Cooperatives the best option to enhance Farm Income - Dr. S.S.Chhina
Indian Agriculture is burdened with 60 percent of population but contributing only 14 percent in the Gross Domestic product of the country, vindicated the contention that population engaged in Agriculture is facing the problem of underemployment resulting into low Income in this occupation and big gap between farm and non-farm Income. The vow of Prime Minister Mr. Narinder Modi to double the farm Income within 5 years is a laudable and it should be bolstered, but it is more important to watch the efficacy of the gladiators employed to accomplish this big target. Land is the most crucial factor for agricultural production for which the supply is inelastic and invariable. Ostensibly the yield of crops can be enhanced to some extent as the law of Diminihing Marginal Returns is more applicable in agriculture, where the yield has already reached at its saturation point. There remain, the other options to escalate the Income of farming households.
While analysing the overall agriculture situation the model of dairy cooperatives already a tested model looks much prudent. In this model a milk seller in the village, after receiving the value of his milk still remains a shareholder in profit, earned by Cooperative Federation at the District, State and National level. Even he is the shareholder in profits earned by export of dairy products that may never be possible by a single farmer. Apart from earning of profits, the model is a big succour to protect the farmer from the monopolistic tendencies of the private companies and dealers of dairy products in the area. The implementation and encouragement to this model was provided by the prescriptives of the Government. But why such a patronage to this most appropriate model is not provided to other agricultural products is inscrutable and inexplicable.
The often quoted quotation of poverty amidst plenty is given in reference to agricultural business, that when there is more of production, there would be glut in the market and prices would fell down and instead the farmer may become rich, his economic position remains invariable. On the other side when there is hike in the price there is small quantity to sell because of less of production. The volatility of prices of vegetables and fruits is so frequent. At the same time there is a big difference in the harvest and the retail price, particularly in daily use products of vegetables and fruits. Some times the retail prices becomes double and even more then the harvest prices. But what is the share of the farmer in those enhanced prices. Nothing, the farmer’s share can be easily created through the cooperative model replicable to the dairy cooperatives.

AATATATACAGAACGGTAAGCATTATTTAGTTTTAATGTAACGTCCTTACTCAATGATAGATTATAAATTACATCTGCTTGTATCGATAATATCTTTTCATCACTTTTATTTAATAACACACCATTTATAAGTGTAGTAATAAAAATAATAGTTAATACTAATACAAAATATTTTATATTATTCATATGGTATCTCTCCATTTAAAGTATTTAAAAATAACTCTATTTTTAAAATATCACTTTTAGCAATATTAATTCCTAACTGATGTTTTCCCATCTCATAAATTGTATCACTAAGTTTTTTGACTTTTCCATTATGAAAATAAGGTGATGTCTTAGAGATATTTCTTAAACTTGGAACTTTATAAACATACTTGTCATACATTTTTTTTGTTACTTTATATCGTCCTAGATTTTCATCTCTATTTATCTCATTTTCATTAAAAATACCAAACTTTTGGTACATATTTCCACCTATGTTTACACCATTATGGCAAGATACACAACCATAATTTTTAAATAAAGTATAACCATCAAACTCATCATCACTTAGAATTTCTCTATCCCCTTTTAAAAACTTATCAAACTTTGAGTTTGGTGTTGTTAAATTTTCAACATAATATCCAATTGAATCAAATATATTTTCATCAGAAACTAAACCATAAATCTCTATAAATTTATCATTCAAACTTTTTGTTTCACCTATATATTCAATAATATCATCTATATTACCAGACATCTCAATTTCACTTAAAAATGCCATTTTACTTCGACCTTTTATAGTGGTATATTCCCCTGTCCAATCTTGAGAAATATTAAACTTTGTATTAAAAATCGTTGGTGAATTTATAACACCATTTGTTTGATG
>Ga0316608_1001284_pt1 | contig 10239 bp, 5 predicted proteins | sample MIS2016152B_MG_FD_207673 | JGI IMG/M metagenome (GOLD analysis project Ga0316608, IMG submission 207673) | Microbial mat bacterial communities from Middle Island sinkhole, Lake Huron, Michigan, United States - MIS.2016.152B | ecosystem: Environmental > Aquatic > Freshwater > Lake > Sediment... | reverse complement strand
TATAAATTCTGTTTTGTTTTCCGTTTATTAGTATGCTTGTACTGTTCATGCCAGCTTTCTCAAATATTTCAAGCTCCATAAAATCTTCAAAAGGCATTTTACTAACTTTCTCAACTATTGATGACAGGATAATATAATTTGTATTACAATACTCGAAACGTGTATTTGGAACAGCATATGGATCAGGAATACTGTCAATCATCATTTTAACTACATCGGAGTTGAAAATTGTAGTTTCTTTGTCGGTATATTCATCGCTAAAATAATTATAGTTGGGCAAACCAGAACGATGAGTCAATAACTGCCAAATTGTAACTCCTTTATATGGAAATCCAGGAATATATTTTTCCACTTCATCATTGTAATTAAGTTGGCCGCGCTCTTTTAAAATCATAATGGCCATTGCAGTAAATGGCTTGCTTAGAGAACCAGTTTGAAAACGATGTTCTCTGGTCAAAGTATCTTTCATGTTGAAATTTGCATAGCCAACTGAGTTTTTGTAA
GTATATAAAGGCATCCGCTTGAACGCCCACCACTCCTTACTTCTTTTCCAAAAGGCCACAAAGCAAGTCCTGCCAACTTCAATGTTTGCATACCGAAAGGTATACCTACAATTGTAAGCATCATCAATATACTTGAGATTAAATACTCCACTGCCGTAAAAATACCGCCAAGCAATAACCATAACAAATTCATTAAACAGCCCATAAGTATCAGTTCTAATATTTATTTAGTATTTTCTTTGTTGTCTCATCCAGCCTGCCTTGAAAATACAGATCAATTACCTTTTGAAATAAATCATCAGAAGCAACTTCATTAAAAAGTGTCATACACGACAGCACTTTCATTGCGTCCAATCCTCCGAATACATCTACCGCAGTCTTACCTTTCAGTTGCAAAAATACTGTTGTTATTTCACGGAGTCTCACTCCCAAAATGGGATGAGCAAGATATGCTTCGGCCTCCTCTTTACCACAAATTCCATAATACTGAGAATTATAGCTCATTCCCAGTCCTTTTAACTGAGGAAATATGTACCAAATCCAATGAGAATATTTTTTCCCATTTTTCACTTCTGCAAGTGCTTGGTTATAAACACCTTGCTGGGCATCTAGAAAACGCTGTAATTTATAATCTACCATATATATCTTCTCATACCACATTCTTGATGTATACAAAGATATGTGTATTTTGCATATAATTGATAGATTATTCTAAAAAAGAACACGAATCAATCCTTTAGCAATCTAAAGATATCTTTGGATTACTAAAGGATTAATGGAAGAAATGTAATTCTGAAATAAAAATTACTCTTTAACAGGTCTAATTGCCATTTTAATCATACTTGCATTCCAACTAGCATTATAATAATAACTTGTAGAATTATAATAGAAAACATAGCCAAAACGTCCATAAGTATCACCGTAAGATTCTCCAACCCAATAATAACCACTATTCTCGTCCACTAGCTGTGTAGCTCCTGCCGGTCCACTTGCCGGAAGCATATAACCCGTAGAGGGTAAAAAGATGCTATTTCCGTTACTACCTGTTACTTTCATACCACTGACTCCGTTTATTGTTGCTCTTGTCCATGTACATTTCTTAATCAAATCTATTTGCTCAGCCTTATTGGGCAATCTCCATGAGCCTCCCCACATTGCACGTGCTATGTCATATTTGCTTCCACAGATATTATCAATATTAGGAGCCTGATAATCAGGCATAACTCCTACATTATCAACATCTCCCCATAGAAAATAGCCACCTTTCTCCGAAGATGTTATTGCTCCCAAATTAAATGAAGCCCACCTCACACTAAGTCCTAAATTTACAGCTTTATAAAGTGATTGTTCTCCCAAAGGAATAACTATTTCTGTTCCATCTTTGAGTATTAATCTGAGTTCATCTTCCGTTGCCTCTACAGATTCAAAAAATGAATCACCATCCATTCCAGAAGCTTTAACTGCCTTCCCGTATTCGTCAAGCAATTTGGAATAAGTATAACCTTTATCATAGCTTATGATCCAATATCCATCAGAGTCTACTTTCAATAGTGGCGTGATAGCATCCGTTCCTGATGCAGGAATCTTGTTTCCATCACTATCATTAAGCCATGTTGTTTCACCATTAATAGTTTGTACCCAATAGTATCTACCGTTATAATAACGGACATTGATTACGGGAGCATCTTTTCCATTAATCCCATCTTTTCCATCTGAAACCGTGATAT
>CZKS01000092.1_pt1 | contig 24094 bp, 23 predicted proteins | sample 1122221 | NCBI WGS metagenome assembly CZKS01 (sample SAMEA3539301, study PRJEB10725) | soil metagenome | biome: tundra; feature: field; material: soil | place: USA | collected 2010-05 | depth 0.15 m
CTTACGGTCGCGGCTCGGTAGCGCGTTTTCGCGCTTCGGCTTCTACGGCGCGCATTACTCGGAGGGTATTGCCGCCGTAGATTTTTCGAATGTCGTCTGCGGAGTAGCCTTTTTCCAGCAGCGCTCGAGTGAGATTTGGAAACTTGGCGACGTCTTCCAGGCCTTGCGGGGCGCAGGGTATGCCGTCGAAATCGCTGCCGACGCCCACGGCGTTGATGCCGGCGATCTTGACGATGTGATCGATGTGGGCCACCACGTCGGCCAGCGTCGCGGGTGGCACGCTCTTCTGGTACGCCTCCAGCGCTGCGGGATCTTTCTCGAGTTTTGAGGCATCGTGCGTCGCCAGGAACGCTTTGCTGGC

Basmati is a variety of rice that is grown on the river banks. India and Pakistan holds monopoly of this product. India is exporting Basmati worth thousands of crores of rupees in which the contribution of Punjab is about 80 percent. Suppose the farmer is selling Basmati at Rs.2000/- per qtl. the exporter is selling it at Rs.8000/- per qtl. Albeit the basmati needs the storage, shelling, loading and transportation etc, but what is the share of the farmer in that huge profit earned by the traders. It is difficult for a farmer to perform all these services, irrespective of the size of the holding but the Cooperative Society of the farmers or the Basmati producer’s company can easily perform all such activities to create the share of the farmer in those profits. Small farmers Agricultural Business consortium, the Central Government Agency is encouraging to form the Farm Producer’s Companies, but it had been observed that no significant progress could be made on this front but if the cooperative societies for such functions may be encouraged and helped with guidance, the number of farmers can join it as it has appeared in the dairy cooperatives. Success of the processing unit depends on the concatenation of different factors. The business and professional acumen is required that can easily be provided in this model.
There is a big potential of value addition in the Agro products through Agro-Processing Units. The products of vegetables, fruits, pulses and oil seeds etc have big scope for their processing, but it can’t be put on a farmer, but the cooperative unit on the basis of the product can be formed to create the share of the farmers. Similarly number of products needs long term preservation, that needs the modern stores, equipped with required techniques and instruments, that is out of the reach of the farmer, but cooperatives of the farmers, in their villages could be the best option.